As John Mackey, co-founder and CEO of Whole Foods Market, traveled throughout the United States visiting his stores, he often would be approached by employees who would ask him if the company could implement this benefit, or that benefit, which caused him to re-think how benefits are offered.

Now, Whole Foods Market - which has 300 stores in the United States, Canada and the U.K. - puts its benefits to a vote. Every three years, the company lets employees nominate benefits and if other employees agree, the benefit is added. It's just one of the ways the company empowers its employees and encourages innovation, Mackey told a packed crowd in opening keynote address at the 2012 Great Place to Work conference in Atlanta.

Mackey also briefly outlined the company's total immersion health program whereby people at high risk of developing Type 2 diabetes, or those already diagnosed with the disease, are encouraged to attend a one-week immersion program that teaches them to about the importance of diet and exercise in managing - or even eliminating - their disease.

"What really makes a difference is when team members are transformed and they become missionaries for better eating, diet and exercise. Their productivity goes up," said Mackey, noting that he's been approached by tearful employees who've gone through the program and want to thank him. "But it's their hard work," he added. "It requires a radical shift in your diet but it changes lives."

One of his company's higher purposes, he said, is to bring this knowledge to the world, "to raise consciousness about the principles of healthy eating and to help change our health care system to focus on prevention of disease through diet and lifesyle, rather than disease management through drugs."

He also discussed the lack of authenticity in corporate America today and argued that this lack of authenticity is just one reason why trust in corporate America is so low. (See sidebar.) "And yet people cry out for authenticity and communication without spin," he said.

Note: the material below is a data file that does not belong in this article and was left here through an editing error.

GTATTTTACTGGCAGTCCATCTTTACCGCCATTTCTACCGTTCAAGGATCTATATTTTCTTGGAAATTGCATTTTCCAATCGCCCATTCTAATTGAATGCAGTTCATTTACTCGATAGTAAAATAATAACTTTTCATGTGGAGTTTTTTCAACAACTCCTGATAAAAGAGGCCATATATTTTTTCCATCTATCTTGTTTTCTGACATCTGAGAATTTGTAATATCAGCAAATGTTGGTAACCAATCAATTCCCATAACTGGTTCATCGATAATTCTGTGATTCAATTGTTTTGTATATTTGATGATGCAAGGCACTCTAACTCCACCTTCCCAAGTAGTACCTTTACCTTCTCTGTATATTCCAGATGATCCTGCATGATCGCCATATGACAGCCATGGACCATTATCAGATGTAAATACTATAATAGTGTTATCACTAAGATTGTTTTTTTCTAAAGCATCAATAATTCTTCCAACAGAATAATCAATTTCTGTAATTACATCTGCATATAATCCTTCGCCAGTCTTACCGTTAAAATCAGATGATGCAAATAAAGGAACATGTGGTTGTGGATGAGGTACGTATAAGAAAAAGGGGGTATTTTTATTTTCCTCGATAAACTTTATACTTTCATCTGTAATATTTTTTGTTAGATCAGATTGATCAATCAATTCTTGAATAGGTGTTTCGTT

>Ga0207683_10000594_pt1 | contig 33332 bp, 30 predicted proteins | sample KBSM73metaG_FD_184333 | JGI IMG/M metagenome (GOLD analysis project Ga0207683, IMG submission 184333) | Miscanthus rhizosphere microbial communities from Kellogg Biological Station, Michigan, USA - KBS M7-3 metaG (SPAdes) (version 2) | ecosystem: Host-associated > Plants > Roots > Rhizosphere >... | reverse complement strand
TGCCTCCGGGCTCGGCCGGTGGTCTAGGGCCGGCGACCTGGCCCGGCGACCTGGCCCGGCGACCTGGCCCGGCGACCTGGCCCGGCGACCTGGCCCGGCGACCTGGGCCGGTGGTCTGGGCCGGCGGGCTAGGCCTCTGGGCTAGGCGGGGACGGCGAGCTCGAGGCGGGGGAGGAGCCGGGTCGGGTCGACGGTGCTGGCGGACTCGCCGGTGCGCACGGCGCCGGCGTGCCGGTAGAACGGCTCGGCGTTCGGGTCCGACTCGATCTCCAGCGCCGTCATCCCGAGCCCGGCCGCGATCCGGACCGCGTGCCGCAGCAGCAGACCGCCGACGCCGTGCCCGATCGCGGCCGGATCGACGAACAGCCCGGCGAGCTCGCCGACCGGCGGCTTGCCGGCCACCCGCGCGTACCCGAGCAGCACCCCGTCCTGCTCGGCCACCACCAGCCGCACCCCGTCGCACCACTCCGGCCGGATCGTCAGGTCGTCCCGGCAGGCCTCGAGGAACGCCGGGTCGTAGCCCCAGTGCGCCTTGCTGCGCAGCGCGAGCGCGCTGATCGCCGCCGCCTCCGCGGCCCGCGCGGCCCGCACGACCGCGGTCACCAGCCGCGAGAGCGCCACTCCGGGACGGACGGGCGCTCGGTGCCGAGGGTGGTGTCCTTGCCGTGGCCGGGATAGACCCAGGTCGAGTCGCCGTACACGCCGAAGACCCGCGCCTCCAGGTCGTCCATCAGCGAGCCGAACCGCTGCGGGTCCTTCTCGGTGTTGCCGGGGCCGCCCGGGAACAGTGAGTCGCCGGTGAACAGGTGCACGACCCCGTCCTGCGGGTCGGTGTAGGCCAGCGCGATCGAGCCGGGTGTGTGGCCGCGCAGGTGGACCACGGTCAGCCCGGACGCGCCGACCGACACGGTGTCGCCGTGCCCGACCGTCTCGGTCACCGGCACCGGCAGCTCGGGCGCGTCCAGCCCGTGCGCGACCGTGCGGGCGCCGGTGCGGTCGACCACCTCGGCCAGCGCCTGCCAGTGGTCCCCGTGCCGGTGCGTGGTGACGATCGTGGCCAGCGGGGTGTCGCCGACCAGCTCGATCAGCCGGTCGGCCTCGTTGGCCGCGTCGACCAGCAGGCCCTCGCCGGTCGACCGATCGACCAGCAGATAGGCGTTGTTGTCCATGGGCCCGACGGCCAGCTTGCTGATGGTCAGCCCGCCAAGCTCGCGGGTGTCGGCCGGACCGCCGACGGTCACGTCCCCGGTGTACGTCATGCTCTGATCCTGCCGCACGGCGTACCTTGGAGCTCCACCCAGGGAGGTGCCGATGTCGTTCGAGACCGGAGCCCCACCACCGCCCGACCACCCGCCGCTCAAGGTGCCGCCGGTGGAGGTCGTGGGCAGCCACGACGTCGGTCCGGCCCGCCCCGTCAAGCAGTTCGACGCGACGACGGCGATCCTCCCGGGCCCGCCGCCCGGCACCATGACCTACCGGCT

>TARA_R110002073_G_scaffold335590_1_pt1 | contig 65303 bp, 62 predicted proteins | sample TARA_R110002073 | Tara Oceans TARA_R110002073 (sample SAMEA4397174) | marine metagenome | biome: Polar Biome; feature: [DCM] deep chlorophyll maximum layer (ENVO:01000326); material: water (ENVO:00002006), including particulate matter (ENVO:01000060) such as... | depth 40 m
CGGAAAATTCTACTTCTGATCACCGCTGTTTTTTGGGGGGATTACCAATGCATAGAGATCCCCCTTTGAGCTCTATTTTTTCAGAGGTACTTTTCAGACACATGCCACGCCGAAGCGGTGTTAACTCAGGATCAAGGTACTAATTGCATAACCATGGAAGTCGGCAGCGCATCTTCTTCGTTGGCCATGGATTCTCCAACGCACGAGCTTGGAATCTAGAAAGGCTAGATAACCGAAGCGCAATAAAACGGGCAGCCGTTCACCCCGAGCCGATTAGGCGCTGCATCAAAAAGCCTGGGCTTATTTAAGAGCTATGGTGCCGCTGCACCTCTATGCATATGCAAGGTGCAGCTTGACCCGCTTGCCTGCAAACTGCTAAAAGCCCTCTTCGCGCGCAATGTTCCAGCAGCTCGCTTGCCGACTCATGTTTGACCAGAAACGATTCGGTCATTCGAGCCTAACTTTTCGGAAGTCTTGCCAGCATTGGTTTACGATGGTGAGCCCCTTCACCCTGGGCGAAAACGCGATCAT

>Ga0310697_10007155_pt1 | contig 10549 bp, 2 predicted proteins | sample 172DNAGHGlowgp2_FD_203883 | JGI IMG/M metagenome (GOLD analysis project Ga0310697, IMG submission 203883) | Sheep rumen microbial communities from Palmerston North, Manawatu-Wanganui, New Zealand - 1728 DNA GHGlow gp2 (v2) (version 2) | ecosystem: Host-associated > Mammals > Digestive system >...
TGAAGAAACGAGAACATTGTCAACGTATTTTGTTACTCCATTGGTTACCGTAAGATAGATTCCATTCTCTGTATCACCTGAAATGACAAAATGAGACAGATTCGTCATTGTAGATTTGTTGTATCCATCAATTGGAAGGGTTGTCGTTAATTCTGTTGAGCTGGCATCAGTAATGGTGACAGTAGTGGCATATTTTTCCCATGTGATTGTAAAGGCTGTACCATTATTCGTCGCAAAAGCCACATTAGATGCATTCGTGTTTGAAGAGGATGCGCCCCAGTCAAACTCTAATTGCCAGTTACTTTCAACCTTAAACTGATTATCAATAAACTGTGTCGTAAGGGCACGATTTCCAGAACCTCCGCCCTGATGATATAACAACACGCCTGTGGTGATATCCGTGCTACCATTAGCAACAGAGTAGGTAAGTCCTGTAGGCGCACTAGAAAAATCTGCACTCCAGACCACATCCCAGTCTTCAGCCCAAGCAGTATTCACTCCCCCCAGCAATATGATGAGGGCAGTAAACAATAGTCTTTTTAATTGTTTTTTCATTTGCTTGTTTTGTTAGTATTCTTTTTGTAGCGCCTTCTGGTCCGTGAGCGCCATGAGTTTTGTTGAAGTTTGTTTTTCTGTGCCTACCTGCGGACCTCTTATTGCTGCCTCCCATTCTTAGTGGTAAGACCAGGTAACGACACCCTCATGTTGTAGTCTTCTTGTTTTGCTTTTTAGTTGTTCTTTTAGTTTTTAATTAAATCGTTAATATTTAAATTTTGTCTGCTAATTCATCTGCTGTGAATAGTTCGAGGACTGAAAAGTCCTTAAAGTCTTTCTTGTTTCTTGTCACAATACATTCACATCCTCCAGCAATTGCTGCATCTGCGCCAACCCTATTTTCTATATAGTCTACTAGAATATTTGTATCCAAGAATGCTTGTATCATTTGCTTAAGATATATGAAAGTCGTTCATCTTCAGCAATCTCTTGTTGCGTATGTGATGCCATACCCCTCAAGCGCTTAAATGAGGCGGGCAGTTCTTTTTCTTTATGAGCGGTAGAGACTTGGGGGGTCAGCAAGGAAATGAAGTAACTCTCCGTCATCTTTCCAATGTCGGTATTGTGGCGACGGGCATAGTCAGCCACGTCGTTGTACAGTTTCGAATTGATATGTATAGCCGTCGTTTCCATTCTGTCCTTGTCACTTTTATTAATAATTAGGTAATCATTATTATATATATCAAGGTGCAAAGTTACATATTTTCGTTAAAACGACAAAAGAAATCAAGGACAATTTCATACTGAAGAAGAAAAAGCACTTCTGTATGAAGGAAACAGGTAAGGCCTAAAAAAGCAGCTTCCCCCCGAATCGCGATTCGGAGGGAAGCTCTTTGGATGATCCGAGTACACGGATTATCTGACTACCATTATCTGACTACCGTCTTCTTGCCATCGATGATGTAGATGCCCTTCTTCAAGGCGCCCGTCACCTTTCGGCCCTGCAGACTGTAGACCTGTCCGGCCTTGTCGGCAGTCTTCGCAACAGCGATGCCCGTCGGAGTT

"One of the things I hear all the time is people like the way it feels when they're in our stores," he added. "The reason it feels good is because our team members aren't afraid. We don't manage their fear. When people aren't afraid they can be authentic. Humans are fundamentally loving when they're not afraid. It's essential that leadership manifest this love. We think love is weak in corporate America. ... We need new metaphors about binding people together."

As an organization, Whole Foods Market decentralizes its decision making as much as possible. "You should decentralize as far down in the organization as you can, unless there are overwhelming economies of scale that would lead you not to," said Mackey. "Decentralization enables more participation to occur and encourages innovation. It's always appropriate to ask 'who should be making this decision?'"


High-profile resignation offers cautionary tale about leadership (Adapted from EBN's blog, Employee Benefit Views, written by Kelley M. Butler) Normally, I'm too busy trying to keep up with the current in my 99% life that I don't have much time, energy or desire to check in and see what the 1% is up to.

But when a colleague passed along a New York Times editorial featuring a Goldman Sachs executive leaving the firm in a fiery blaze of glory, I found that the exec's words touched my 99% existence - at least the professional part.

You can read the full editorial on the NYT website; frankly, most of it is what you'd likely expect from someone leaving a company on bad terms. But the part that struck me the most - as a manager and as someone who keeps tabs on talent management issues as part of my job - was this:

"The firm changed the way it thought about leadership. Leadership used to be about ideas, setting an example and doing the right thing. Today, if you make enough money for the firm (and are not currently an ax murderer) you will be promoted into a position of influence ... I attend derivatives sales meetings where not one single minute is spent asking questions about how we can help clients. It's purely about how we can make the most possible money off of them. If you were an alien from Mars and sat in on one of these meetings, you would believe that a client's success or progress was not part of the thought process at all.

"I'll be the first to admit that I don't know what derivatives are, or how or why one might sell them. But I know enough to know that if an employee at your company - regardless of whether you sell derivatives or donuts - thinks that true leadership is lacking and that sincere customer/client service isn't its first priority, you've got big problems with culture and employee communication. Because if one employee feels that way, it's like crumbs: if you see one, you're guaranteed to find more.

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